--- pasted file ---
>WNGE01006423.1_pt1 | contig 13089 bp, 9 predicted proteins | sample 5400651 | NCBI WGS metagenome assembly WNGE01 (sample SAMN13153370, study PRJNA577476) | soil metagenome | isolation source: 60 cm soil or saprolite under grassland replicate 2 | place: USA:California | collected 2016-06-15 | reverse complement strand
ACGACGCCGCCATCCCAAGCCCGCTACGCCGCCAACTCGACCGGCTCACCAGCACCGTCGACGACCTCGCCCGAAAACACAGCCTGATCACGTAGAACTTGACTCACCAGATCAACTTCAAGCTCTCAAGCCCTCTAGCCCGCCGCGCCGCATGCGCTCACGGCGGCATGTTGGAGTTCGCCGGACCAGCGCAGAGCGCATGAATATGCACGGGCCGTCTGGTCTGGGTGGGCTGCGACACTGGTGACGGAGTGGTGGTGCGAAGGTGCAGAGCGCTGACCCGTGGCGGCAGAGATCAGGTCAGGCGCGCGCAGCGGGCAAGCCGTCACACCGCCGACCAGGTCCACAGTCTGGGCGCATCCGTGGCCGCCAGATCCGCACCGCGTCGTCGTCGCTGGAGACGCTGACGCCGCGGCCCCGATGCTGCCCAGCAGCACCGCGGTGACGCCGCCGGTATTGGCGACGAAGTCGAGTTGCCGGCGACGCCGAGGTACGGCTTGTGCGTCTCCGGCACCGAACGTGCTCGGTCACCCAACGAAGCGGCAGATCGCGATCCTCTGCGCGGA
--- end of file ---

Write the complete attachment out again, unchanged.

>WNGE01006423.1_pt1 | contig 13089 bp, 9 predicted proteins | sample 5400651 | NCBI WGS metagenome assembly WNGE01 (sample SAMN13153370, study PRJNA577476) | soil metagenome | isolation source: 60 cm soil or saprolite under grassland replicate 2 | place: USA:California | collected 2016-06-15 | reverse complement strand
ACGACGCCGCCATCCCAAGCCCGCTACGCCGCCAACTCGACCGGCTCACCAGCACCGTCGACGACCTCGCCCGAAAACACAGCCTGATCACGTAGAACTTGACTCACCAGATCAACTTCAAGCTCTCAAGCCCTCTAGCCCGCCGCGCCGCATGCGCTCACGGCGGCATGTTGGAGTTCGCCGGACCAGCGCAGAGCGCATGAATATGCACGGGCCGTCTGGTCTGGGTGGGCTGCGACACTGGTGACGGAGTGGTGGTGCGAAGGTGCAGAGCGCTGACCCGTGGCGGCAGAGATCAGGTCAGGCGCGCGCAGCGGGCAAGCCGTCACACCGCCGACCAGGTCCACAGTCTGGGCGCATCCGTGGCCGCCAGATCCGCACCGCGTCGTCGTCGCTGGAGACGCTGACGCCGCGGCCCCGATGCTGCCCAGCAGCACCGCGGTGACGCCGCCGGTATTGGCGACGAAGTCGAGTTGCCGGCGACGCCGAGGTACGGCTTGTGCGTCTCCGGCACCGAACGTGCTCGGTCACCCAACGAAGCGGCAGATCGCGATCCTCTGCGCGGA